As the coronavirus pandemic continues, “more than 85 percent of all Americans have been ordered to stay at home,” Business Insider notes. And, with so many businesses and schools closed, traffic volumes have decreased 50-70 percent. A University of California-Davis shows California has experienced a “60 percent drop in traffic volume — when compared to the same period last year,” the Los Angeles Times reports.
While it may take months, the shelter-in-place orders across the country will be lifted and automobile use should return to normal as the nation tries to resume economic activity. In the interim, state departments of transportation (DOT) are taking advantage of the reduced traffic levels to build projects more quickly. Several states have extended the time of their lane closures. Virginia DOT, which avoided closing lanes for construction work on weekdays before 9 am or after 3 pm, is now closing lanes around-the-clock on busy roadways, including I-395 and SR 7.
Likewise, Colorado Public Radio reports:
CDOT says it is looking to take advantage of fewer people on the roads due to coronavirus to complete complicated road projects.
The agency is asking their contractors to put together more aggressive work plans in areas with provable drops in traffic. The hope is to get a head start on major upgrades like the Central 70 Project and I-25 Gap project near Colorado Springs.
In Reno, Nevada, the Regional Transportation Commission (RTC) Washoe is taking advantage of business closures in an effort to speed up projects at the urging of local businesses:
“Business owners expressed strong support of the plan to expedite construction operations, which will result in early completion of this section, and may result in an earlier completion date for the overall Virginia Street Project.”
…The road segment under construction will be closed for 24 hours each day, seven-days-a-week until April 17, which is when the shutdown is tentatively scheduled to end.
If DOTs take this approach, they may also find it is easier to hire additional highway workers than in the recent past. Prior to the pandemic, the strong economy and low unemployment rates meant some states were having trouble finding enough qualified workers. And the workers who were available and qualified were commanding higher salaries due to the competition for workers. Now, with a major economic slowdown that has already seen many workers laid off or furloughed, state DOTs may be able to quickly add qualified employees to their workforces to help speed up construction of their needed projects.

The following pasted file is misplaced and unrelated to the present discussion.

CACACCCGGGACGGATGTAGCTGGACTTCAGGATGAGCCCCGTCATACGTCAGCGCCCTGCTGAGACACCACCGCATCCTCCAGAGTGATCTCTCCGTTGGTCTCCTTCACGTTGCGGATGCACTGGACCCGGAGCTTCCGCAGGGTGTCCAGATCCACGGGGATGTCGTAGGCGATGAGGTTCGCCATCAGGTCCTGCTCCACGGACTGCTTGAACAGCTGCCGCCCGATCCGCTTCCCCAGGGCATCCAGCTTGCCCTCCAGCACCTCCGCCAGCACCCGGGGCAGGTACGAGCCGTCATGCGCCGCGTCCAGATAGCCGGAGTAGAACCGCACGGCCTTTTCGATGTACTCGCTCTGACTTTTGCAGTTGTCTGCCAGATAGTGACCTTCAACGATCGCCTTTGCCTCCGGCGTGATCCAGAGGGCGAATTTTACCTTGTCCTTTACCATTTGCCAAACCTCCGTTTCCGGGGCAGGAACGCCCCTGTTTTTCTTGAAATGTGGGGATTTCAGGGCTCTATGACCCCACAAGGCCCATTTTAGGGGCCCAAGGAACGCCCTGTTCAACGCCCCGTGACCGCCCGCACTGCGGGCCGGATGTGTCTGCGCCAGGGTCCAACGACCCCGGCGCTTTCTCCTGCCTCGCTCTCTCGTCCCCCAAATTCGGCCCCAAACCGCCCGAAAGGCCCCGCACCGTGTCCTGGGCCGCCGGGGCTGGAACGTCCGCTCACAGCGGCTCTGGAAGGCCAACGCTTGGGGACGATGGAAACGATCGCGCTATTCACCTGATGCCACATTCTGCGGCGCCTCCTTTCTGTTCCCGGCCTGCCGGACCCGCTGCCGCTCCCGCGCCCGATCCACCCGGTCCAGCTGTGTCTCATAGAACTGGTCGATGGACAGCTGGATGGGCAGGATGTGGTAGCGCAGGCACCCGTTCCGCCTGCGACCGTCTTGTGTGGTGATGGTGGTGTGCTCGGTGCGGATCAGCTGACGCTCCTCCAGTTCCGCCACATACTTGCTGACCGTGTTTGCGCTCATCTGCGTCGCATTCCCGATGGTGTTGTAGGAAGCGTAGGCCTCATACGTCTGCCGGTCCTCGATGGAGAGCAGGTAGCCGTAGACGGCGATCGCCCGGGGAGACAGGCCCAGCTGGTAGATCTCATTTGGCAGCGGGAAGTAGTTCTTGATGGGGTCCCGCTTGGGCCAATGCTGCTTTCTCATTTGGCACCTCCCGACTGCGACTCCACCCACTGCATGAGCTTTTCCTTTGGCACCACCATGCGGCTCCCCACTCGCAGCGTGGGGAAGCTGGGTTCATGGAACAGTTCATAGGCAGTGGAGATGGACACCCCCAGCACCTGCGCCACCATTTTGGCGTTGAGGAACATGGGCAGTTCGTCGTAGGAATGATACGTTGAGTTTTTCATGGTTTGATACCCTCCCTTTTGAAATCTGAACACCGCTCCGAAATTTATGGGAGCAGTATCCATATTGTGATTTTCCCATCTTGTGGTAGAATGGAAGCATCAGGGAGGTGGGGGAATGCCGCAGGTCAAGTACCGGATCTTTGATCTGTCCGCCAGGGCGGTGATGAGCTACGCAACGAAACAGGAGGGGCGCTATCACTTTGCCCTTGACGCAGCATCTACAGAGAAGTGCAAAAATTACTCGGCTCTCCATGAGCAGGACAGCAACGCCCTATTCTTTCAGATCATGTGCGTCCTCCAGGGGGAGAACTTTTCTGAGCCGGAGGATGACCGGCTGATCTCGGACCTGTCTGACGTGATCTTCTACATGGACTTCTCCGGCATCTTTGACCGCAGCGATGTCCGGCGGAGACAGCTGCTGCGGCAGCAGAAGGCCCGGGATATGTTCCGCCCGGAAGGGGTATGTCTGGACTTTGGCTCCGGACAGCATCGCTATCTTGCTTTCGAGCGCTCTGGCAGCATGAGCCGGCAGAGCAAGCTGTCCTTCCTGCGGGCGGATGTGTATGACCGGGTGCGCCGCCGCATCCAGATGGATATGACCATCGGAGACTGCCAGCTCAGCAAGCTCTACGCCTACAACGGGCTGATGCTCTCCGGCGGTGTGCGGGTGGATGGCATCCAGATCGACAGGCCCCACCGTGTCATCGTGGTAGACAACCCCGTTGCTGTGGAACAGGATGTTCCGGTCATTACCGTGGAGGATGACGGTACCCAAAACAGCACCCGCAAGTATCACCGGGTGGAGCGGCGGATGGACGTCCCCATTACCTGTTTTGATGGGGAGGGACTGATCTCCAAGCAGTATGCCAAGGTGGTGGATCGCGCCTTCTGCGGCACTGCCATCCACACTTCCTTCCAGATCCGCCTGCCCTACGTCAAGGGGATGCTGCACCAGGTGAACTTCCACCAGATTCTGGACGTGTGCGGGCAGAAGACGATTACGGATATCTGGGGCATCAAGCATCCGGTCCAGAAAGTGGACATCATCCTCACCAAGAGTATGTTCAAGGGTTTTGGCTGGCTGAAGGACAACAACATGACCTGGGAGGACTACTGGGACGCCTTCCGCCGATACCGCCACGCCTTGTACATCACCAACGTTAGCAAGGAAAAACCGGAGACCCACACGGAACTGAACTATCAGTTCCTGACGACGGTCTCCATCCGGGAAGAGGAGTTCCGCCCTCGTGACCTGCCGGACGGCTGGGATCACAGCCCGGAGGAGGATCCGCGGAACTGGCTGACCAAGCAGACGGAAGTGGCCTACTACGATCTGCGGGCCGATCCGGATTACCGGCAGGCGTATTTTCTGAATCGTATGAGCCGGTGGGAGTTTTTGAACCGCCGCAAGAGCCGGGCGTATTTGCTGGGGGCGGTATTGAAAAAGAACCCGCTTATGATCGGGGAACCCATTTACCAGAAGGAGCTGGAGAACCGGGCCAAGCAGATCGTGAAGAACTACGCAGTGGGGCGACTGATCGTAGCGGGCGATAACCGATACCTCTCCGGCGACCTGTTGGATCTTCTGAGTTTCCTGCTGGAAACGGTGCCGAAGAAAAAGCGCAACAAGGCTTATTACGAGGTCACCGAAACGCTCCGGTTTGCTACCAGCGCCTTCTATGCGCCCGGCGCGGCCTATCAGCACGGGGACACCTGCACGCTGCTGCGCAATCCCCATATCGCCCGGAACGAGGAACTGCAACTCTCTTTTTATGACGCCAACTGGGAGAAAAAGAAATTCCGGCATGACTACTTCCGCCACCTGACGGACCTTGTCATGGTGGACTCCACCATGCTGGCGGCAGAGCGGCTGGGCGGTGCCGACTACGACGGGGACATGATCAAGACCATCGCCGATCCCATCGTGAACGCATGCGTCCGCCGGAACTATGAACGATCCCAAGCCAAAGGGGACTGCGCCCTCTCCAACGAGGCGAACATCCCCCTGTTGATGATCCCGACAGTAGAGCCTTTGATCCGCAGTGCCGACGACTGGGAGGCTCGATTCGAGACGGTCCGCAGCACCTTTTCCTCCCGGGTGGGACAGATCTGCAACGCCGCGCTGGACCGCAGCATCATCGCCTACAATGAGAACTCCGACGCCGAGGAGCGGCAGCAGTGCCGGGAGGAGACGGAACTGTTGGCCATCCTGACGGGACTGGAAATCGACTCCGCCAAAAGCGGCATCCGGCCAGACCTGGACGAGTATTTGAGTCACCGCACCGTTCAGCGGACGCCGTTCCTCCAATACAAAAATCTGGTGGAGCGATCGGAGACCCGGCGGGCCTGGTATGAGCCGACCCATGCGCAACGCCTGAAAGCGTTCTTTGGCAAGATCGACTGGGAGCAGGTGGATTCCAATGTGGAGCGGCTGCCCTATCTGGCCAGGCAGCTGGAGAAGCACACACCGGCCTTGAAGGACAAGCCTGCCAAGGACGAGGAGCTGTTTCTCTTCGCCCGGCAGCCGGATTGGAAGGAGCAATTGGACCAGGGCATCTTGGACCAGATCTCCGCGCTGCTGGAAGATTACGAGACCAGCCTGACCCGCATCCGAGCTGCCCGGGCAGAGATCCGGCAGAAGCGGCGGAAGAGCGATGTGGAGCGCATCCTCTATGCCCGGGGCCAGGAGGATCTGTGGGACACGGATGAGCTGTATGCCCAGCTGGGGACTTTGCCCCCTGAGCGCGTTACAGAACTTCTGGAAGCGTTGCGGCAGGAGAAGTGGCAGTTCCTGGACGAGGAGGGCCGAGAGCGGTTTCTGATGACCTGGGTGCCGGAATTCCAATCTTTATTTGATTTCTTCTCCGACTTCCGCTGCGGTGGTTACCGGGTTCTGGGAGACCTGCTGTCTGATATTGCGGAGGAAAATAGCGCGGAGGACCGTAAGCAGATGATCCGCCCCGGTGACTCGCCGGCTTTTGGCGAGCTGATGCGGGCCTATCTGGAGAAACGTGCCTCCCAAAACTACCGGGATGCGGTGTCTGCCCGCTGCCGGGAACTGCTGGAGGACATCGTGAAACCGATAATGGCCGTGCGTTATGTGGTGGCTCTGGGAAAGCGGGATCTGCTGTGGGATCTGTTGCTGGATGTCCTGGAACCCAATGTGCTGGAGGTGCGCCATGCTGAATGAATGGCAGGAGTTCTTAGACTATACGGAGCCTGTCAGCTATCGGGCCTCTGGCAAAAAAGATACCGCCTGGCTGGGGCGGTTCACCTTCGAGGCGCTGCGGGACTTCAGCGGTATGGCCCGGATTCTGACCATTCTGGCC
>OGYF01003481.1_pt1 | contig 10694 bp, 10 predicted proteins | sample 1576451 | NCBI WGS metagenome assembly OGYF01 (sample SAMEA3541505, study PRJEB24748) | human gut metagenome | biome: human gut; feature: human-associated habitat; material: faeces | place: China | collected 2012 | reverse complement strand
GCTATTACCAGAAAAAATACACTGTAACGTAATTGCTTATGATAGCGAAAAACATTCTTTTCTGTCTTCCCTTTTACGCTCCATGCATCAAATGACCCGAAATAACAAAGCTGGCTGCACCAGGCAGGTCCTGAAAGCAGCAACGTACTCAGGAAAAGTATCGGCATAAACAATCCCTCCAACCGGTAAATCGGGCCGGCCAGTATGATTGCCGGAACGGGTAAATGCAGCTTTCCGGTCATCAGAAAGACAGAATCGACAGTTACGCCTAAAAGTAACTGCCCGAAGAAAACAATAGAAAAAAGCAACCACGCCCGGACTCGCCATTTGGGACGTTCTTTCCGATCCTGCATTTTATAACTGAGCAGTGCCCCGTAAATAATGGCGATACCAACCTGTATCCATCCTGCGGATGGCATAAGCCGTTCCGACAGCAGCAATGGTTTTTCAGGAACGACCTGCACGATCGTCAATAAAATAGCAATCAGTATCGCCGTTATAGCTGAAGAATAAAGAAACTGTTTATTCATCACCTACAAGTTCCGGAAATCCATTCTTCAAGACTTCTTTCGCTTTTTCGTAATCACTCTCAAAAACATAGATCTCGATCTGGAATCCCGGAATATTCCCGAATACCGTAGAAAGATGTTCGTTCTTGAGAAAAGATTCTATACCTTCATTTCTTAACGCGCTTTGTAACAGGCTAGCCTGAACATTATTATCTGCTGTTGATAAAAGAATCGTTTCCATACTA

It’s important to note that DOTs taking this approach need to take every precaution they can, however. With the coronavirus testing problems the United States has suffered, it probably isn’t realistic or possible for construction site managers to test their employees. And an effort to speed up construction could backfire and become a shutdown zone if workers get COVID-19. For example, the Quad-City Times in Iowa reported:
Construction on the new Interstate 74 bridge has come to a halt after at least one worker tested positive for COVID-19, according to a union working on bridge construction. Brian Atkins, business manager for Rock Island-based Ironworkers Local 111, said he was notified Monday that the 40 ironworkers currently on the job from his union should not report to work for at least a week as part of the project-wide shutdown. “I was informed yesterday from the contractor that they had a worker that had a positive test for COVID,” Atkins said Tuesday. “They informed me they’re shutting the job down for a week to monitor and see what’s going on.”
A second worker also is being quarantined, awaiting a test result, Atkins said. Neither is a member of Local 111.
“I was told by the contractor (Lunda Construction) that they don’t think our guys were exposed, but we really don’t know,” he said. “After a week, they’re going to re-evaluate the plan.”
Work on that project has resumed but it’s clear DOTs and construction companies need to take the necessary precautions. When construction employees need to be closer than six feet to each other, for example, they should consider wearing masks and gloves. And state officials should be flexible with workers who may be at an increased risk. In Michigan, the DOT is coordinating with contractors:
…the state is taking action so if there are delays on projects because workers feel uncomfortable going to work during the crisis, contractors won’t get penalized for those delays. “In cases where a contractor feels they cannot begin or continue work because of concerns about their workforce, supply chains or other things related to COVID-19, the delays will be excusable and damages will not be assessed,” Cranson said. One benefit for road crews has been less traffic on the roads, with Gov. Gretchen Whitmer’s stay-at-home order. “If the stay at home order is a prolonged thing, one benefit is not having to worry about the safety of our workers with all the traffic whizzing by,” Cranson said.
With travel and economic activity so limited, Goldman Sachs “is now forecasting a real GDP sequential decline of 34 percent for the second quarter on an annualized basis,” Reuters reports. If state and regional transportation departments are carefully able to use this period of time to finish key road projects ahead of schedule, their work could help the economy and workers rebound when cities are able to safely open back up.